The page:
Kara Goldin 26:06
beautifully said, so at that point, you sold the business. I talked, you talked a little bit about that. So knowing what you know, now about building businesses, you know, what a wild roller coaster ride you’ve had, and you’re fearless taken on, you know, all kinds of things from the woman who came to San Francisco to, you know, kind of by accident, start a company. And and I mean, it’s just such an incredible story. And I’m so happy that you wrote this book, because I think you’re gonna help a lot of people who are either going through something similar or, or, you know, are thinking about embarking. What lessons, would you?

Joan Barnes 26:52
It’s not so different than your story care?

Kara Goldin 26:54
I know. I know. So it’s awesome sidesaddle in each other’s stories. Exactly. Now, it’s so true. So what lesson key lesson, would you say that you’ve learned about businesses, starting businesses growing businesses that you would share?

Joan Barnes 27:14
Well, let me start by saying I’m not a good advice giver, because I don’t I think everybody’s got to find the answer. That’s right for them, which is why I call myself a mentor, not a consultant. I’m a really good listener. And I can really help people ask the right questions to them for them to find what’s right for them. Because I don’t I barely know the answers for myself, let alone for somebody else. But what I did learn, when you know, I used to get the question it all these women’s conferences, I would speak out and I’m sure you’ve you’re not this is not unfamiliar to you either. If you had to do all over again, what would you do differently? I do nothing differently. Because I’m because we are who we are. This is what was happening at that time of life. I had, you know, chutzpah in great resiliency and no sense that I would really fail. I just that was just not, I just didn’t get that you know what I mean? Not because I thought I was grit not of grandiosity, just because I had what it took. To keep going. Yeah, you know, and I had a very, I had a second marriage, and that husband got very sick. And I felt the same thing about him. Until I realized that, that this was bigger than me, you know, and maybe the case is true in business, too. So I can’t my life lessons from running a business to my life lessons of living life are parallel. And so to your question, what did I learn? I learned that we learned who we are. And we we find out a carrot is Obama used to say your character is revealed by your choices? So we know we start to we’re not developing character, which is revealing our character. We’re developing some skill sets, blah, blah, blah, but but who we innately are, and as we say, in Jewish show at seven, as at 70. You know, we don’t really change that much. So I lesson is to be accepting and be the best, the best person I can be of Me, and to be the best friend.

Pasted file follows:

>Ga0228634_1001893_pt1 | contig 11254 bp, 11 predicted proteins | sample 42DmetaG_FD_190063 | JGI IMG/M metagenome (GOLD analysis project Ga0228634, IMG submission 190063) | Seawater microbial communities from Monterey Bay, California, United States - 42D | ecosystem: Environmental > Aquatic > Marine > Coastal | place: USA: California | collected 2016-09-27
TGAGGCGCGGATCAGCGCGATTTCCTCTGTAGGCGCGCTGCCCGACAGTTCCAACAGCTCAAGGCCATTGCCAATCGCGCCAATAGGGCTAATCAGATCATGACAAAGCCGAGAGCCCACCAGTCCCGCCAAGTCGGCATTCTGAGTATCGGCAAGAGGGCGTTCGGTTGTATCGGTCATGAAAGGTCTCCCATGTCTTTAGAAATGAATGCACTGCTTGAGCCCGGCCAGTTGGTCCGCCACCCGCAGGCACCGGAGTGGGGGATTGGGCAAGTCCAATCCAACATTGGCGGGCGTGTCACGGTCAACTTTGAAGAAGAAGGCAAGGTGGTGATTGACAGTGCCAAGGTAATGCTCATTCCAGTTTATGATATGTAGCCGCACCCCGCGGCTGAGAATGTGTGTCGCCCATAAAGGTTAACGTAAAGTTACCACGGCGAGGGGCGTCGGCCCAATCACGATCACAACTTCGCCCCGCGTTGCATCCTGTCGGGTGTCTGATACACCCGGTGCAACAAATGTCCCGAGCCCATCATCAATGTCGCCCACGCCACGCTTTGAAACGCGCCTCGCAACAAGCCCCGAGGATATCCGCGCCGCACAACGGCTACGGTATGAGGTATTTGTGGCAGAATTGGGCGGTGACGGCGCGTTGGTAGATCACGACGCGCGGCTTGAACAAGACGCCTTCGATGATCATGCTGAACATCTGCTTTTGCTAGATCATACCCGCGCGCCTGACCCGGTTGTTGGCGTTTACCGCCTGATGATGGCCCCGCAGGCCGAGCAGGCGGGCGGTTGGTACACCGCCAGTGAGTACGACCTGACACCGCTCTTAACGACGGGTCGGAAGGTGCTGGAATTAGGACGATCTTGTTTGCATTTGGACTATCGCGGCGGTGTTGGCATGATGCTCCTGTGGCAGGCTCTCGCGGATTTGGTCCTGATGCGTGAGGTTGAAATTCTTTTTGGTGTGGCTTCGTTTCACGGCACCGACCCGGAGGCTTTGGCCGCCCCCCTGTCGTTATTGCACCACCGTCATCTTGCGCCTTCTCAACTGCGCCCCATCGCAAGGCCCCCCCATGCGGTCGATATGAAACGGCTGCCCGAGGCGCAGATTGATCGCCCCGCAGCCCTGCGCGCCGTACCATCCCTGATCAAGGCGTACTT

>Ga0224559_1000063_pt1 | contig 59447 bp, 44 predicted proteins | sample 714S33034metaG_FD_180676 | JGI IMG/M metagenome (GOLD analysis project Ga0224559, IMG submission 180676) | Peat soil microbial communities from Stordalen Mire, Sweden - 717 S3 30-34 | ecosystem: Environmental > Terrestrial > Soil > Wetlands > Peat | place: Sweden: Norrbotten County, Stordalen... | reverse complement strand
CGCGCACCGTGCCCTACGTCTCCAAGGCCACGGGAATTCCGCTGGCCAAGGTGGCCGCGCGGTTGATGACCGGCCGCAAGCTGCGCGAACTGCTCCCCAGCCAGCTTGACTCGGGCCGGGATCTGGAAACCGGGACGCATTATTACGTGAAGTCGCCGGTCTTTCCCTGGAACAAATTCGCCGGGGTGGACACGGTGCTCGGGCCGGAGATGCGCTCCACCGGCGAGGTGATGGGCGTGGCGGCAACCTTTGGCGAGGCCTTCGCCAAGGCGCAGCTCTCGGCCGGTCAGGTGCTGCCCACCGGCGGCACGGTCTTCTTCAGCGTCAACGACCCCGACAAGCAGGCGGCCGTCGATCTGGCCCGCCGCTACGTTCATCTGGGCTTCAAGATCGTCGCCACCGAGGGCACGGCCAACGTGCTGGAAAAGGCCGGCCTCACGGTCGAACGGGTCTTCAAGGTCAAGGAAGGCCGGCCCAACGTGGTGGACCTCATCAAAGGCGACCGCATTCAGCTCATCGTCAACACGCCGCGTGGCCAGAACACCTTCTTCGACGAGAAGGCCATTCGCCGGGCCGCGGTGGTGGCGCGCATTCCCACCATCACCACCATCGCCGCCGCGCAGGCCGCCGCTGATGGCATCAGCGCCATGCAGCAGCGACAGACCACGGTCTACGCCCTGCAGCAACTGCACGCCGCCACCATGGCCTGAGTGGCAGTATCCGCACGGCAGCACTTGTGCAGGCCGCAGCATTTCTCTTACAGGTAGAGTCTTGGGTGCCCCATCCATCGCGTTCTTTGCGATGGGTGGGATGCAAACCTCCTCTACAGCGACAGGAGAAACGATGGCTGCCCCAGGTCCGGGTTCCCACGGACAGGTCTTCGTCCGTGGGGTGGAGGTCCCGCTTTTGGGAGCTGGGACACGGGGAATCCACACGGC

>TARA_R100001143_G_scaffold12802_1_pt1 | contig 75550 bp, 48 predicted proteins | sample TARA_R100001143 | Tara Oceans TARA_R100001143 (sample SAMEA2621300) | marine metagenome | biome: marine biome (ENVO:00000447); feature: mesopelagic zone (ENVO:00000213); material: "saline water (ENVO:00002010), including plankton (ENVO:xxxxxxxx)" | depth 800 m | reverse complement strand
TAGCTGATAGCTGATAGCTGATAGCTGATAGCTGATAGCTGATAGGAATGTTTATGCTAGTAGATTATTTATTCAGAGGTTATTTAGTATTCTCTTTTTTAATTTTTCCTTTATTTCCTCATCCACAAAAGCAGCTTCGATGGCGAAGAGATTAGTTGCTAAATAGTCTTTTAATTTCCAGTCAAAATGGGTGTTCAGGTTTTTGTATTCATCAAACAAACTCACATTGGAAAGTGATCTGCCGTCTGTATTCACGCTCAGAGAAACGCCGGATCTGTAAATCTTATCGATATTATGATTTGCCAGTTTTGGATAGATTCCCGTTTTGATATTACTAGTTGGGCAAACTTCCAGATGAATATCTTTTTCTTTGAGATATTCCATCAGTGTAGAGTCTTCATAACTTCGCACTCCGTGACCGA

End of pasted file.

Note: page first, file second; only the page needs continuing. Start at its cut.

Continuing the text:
Kara Goldin 29:16
And that is exactly who you are. So thank you so much, John Barnes for joining us founder and former CEO of Gymboree, but so much more. The book is called play it forward. We’ll have all the info in the show notes. But thank you so much, Joan. Thank you, Kara.

Joan Barnes 29:32
What a pleasure.

Kara Goldin 29:34
Thanks again for listening to the Kara Goldin show. If you would, please give us a review. And feel free to share this podcast with others who would benefit and of course, feel free to subscribe so you don’t miss a single episode of our podcast. Just a reminder that I can be found on all platforms at Kara Goldin. I would love to hear from you too. So feel free to DM me. And if you want to hear more about my journey Ernie I hope you will have a listen or pick up a copy of my Wall Street Journal, best selling book undaunted where I share more about my journey including founding and building hint. We are here every Monday, Wednesday and Friday. Thanks for listening and good bye for now.